Residents living around BWI deal with increased noise as FAA rolls out 'NextGen'
ELKRIDGE, Md. (WBFF) -- The FAA's "NextGen" is causing frustration among many Howard and Anne Arundel County residents, who claim aircraft noise and frequency of planes have increased.
"It's like listening to a really, really loud dripping faucet. It won't hurt you. But it'll drive you crazy," Barbara Deckert of Elkridge said. "It is as if we have I-95 suspended above our house."
Deckert says she has kept a file on her communication with BWI, the Maryland Aviation Administration, and the FAA.
"All we really want is for the flight paths to be unconcentrated so they're more scattered, and so all of us are subject to more equal amount of noise," Deckert said. "I think it is inhumane that they're subjecting us to this level of noise when we didn't sign up for it."
The FAA describes "NextGen" as "a transformative change in the management and operation of how we fly, which will reduce delays, save fuel and lower carbon emissions."
"NextGen enables the controllers and enables the system to direct the aircraft to the most direct and safest and sometimes more comfortable routes for passengers," George Novak, Aerospace Industries Association Assistant Vice President said. "A lot of this is new. A lot of this will be changed as time goes on. But, in fact, there are new communities being affected by these new flight-paths."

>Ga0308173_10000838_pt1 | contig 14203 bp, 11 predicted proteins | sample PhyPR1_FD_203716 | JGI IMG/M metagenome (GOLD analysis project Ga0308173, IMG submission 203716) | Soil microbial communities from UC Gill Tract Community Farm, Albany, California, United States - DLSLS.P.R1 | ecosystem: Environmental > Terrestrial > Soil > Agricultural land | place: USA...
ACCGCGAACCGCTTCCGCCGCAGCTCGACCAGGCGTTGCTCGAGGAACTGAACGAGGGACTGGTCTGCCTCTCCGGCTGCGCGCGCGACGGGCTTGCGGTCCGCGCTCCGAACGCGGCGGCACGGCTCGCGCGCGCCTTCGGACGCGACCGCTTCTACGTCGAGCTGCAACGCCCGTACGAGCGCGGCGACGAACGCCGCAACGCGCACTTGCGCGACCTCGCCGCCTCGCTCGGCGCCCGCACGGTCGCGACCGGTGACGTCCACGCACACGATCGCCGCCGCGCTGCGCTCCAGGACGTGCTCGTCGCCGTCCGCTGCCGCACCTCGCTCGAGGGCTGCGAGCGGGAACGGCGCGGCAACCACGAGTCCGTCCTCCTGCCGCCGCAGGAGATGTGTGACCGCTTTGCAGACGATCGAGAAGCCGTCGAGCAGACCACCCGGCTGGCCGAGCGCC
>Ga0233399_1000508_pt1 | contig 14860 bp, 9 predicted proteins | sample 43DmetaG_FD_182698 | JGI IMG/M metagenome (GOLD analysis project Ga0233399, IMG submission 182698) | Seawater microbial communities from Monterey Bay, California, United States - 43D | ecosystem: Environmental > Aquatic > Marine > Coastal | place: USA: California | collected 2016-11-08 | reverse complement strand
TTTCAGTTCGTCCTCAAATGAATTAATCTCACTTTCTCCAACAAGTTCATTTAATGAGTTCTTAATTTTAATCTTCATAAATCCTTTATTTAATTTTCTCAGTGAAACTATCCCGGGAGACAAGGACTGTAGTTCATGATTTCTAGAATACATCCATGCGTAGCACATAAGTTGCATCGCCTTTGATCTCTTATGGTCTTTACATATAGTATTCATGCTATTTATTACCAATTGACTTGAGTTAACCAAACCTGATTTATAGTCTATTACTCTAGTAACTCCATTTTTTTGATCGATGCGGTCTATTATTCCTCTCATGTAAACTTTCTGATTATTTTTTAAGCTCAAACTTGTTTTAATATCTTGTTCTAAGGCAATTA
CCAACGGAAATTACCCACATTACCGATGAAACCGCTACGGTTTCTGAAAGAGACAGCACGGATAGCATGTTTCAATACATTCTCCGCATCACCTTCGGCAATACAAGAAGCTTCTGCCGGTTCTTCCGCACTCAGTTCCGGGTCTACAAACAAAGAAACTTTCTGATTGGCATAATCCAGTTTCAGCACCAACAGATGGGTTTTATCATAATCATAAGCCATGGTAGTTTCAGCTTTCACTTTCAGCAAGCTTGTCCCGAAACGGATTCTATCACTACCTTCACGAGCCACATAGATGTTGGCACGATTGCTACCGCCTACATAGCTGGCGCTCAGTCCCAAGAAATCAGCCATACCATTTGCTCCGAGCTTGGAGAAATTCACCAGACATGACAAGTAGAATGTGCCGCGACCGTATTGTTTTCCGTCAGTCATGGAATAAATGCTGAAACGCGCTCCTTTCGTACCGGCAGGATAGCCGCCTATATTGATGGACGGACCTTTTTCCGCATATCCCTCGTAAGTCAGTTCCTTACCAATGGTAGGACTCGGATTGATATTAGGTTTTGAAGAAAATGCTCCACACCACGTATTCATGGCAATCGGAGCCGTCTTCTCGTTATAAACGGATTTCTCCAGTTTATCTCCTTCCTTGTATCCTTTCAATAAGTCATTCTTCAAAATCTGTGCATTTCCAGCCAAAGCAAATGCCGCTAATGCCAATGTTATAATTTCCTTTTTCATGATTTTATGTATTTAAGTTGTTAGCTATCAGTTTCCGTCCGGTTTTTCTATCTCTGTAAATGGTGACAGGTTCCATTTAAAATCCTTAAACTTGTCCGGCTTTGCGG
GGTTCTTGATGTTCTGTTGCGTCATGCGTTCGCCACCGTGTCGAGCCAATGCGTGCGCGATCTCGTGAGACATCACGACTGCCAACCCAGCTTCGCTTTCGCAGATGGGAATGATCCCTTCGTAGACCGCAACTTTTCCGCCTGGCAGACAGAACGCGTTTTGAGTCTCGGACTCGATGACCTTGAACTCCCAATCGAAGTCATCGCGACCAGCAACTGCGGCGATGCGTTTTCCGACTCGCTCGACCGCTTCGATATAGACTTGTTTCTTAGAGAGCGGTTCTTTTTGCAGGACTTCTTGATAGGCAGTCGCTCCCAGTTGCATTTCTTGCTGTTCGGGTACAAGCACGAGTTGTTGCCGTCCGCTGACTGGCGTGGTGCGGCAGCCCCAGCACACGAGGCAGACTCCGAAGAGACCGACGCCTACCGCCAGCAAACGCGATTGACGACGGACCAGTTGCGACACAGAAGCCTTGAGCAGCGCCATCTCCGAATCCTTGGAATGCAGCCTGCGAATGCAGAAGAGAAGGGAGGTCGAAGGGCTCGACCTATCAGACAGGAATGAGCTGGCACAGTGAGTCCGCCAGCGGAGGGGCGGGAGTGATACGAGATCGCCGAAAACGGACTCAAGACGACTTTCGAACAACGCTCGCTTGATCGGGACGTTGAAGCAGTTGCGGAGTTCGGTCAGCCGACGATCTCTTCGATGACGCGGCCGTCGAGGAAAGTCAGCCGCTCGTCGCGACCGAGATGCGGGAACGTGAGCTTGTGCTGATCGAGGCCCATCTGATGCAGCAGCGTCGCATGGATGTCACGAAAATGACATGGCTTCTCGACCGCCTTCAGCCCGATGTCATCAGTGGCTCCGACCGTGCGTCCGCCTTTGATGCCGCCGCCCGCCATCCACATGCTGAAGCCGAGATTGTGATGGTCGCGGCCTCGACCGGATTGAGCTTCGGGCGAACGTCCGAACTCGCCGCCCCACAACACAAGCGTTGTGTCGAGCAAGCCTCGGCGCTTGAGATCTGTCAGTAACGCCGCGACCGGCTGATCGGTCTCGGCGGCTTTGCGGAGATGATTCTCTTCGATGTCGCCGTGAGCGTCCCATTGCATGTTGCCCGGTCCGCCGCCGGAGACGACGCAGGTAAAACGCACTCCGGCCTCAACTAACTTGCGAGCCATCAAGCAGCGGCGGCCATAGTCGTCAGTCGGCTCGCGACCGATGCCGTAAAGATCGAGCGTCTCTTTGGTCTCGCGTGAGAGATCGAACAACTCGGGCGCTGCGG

BWI says its noise complaints have risen from 283 in 2013 to 2,694 in 2016. Airport spokesperson Jonathan Dean says the increase can be attributed in part to runway construction and to the fact many people call multiple times.
"When you can predict that you're going to be woken up at 5:30 in the morning because of planes going to come over your house, or when you hear it in the middle of the night, and it wakes you up, that's unacceptable," Gail Sigel of Hanover said.
Howard County Council voted earlier this month to pursue legal action against the FAA in an attempt to rectify what Councilman Calvin Ball says is a quality of life issue.
"Planes come in all hours of the day and night, all levels of frequency, flying lower, closer to their homes," Councilman Ball said. "So many of our neighbors are just feeling like they're prisoners in their own homes. Property values going down."